Costs Effectiveness of Domestic Violence Screening in Primary Care Settings: A Comparison of 3 Methods | OMICS International | Abstract
ISSN: 2161-0711

Journal of Community Medicine & Health Education
Open Access

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Research Article

Costs Effectiveness of Domestic Violence Screening in Primary Care Settings: A Comparison of 3 Methods

Ping-Hsin Chen1* Sue R Rovi* Mark S Johnson2

1Assistant Professor, Department of Family Medicine, Rutgers University-New Jersey Medical School, USA

2Dean, Howard University College of Medicine, USA

*Corresponding Author:
Ping-Hsin Chen
Assistant Professor
Department of Family Medicine
Rutgers University-New Jersey Medical School
Newark, NJ.183 S. Orange Avenue
Newark, NJ 07103, USA
Tel: (973) 972-7979
E-mail: [email protected]

Received date: October 16, 2013; Accepted date: November 20, 2013; Published date: November 22, 2013

Citation: Chen PH, Rovi SR, Pan KY, Johnson MS (2013) Costs Effectiveness of Domestic Violence Screening in Primary Care Settings: A Comparison of 3 Methods. J Community Med Health Educ 3:253. doi: 10.4172/2161-0711.1000253

Copyright: © 2013 Chen PH, et al. This is an open-access article distributed under the terms of the Creative Commons Attribution License, which permits unrestricted use, distribution, and reproduction in any medium, provided the original author and source are credited.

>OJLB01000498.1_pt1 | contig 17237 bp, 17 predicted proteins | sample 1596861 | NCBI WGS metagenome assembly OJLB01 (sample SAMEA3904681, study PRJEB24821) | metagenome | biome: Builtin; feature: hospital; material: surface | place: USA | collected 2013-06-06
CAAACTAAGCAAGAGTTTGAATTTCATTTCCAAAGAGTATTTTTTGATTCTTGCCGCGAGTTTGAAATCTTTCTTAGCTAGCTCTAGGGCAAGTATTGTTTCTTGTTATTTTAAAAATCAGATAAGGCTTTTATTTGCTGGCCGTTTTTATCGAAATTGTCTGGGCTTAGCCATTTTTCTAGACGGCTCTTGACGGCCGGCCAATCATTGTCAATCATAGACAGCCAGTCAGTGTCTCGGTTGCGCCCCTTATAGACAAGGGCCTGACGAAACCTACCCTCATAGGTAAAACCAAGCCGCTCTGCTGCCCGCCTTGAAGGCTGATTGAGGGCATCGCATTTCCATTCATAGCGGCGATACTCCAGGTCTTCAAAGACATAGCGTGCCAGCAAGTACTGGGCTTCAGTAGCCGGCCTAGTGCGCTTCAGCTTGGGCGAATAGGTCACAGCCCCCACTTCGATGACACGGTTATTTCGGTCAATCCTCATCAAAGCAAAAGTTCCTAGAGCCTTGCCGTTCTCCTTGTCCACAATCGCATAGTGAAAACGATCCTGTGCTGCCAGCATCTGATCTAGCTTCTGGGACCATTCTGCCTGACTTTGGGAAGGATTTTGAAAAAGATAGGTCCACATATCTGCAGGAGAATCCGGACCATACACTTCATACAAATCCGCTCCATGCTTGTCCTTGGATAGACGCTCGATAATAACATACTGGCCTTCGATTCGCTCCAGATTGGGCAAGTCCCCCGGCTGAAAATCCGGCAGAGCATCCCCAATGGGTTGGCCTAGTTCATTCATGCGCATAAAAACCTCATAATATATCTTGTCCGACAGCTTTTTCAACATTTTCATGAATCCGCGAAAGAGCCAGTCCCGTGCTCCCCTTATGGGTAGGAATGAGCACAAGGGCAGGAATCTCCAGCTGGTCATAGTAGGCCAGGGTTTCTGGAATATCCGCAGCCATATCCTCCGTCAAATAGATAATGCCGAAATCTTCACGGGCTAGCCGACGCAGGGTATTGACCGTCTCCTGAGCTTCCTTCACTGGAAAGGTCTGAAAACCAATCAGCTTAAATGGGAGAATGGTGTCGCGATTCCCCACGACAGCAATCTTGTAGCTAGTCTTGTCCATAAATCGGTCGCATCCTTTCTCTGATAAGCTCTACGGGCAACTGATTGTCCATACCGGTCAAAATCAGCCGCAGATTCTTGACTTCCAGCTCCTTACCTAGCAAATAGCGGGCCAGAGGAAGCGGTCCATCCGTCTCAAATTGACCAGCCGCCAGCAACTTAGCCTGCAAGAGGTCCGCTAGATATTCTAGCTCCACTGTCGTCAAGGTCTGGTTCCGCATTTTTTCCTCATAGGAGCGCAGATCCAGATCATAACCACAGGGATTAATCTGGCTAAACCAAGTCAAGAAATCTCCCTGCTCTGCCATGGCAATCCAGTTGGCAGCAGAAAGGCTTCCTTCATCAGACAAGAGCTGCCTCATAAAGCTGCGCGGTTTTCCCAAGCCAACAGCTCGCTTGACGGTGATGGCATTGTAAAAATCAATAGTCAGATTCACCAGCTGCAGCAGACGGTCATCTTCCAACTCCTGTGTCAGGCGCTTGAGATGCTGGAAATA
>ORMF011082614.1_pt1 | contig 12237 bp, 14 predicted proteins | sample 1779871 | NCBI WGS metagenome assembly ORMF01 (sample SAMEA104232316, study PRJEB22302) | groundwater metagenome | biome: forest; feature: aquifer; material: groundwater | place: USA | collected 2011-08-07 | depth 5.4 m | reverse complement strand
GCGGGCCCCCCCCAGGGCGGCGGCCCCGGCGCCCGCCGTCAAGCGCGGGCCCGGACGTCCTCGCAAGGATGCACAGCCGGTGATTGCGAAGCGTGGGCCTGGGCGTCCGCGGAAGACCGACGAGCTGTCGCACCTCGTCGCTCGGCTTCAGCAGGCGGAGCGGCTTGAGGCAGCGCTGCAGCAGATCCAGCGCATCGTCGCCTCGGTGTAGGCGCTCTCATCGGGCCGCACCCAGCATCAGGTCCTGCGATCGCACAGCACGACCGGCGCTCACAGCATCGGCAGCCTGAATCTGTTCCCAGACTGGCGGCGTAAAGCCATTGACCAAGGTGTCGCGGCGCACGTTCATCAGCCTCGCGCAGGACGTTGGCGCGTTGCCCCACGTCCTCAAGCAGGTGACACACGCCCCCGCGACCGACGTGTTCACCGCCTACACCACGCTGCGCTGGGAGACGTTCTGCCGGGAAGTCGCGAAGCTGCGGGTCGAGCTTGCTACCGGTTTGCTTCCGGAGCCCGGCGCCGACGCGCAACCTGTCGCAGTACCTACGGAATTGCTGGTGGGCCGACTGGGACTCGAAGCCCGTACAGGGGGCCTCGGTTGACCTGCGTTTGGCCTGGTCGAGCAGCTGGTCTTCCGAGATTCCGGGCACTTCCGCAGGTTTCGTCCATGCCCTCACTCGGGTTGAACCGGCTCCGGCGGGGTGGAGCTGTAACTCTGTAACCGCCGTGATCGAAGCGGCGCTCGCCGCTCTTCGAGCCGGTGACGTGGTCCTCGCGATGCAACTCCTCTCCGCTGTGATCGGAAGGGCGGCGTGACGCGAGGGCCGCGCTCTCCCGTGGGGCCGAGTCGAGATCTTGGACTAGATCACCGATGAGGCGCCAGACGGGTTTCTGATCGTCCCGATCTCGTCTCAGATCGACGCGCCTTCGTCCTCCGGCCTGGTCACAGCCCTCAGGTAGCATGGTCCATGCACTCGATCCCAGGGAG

Purpose: To compare the cost effectiveness of brief domestic violence (DV) screening tools used in three screening protocols: self-administered, medical staff interview, and physician interview. Methods: We conducted secondary analyses of data collected at 4 urban primary care settings during July 2004 through June 2005. The primary study was a randomized trial of 523 female patients who were assigned to 1 of the 3 screening protocols. Inclusion criteria were women aged 18 or older and currently involved with a partner. Each screening protocol included two brief DV screening tools, HITS and WAST-Short. Patients completed a post-screening survey to assess time spent screening. Data on provider salaries and training costs were also collected. Outcome measures were the costs to have one DV disclosure for each screening protocol. Sensitivity analyses were conducted to assess the robustness of the cost analysis. Results: With an overall disclosure rate of 14%, no difference was found among the three protocols. Costs for one DV disclosure by screening protocol were $9.98 for the self-administered, $15.46 for the medical staff interview, and $62.03 for the physician interview. For each protocol, increases in disclosure rates, proportion of patients screened, or screening frequency might reduce the average costs of screening. Conclusions: Patient self-administered disclosure of DV is less costly compared with provider interview. In terms of costs, this study supports routine or universal DV screening in primary care settings.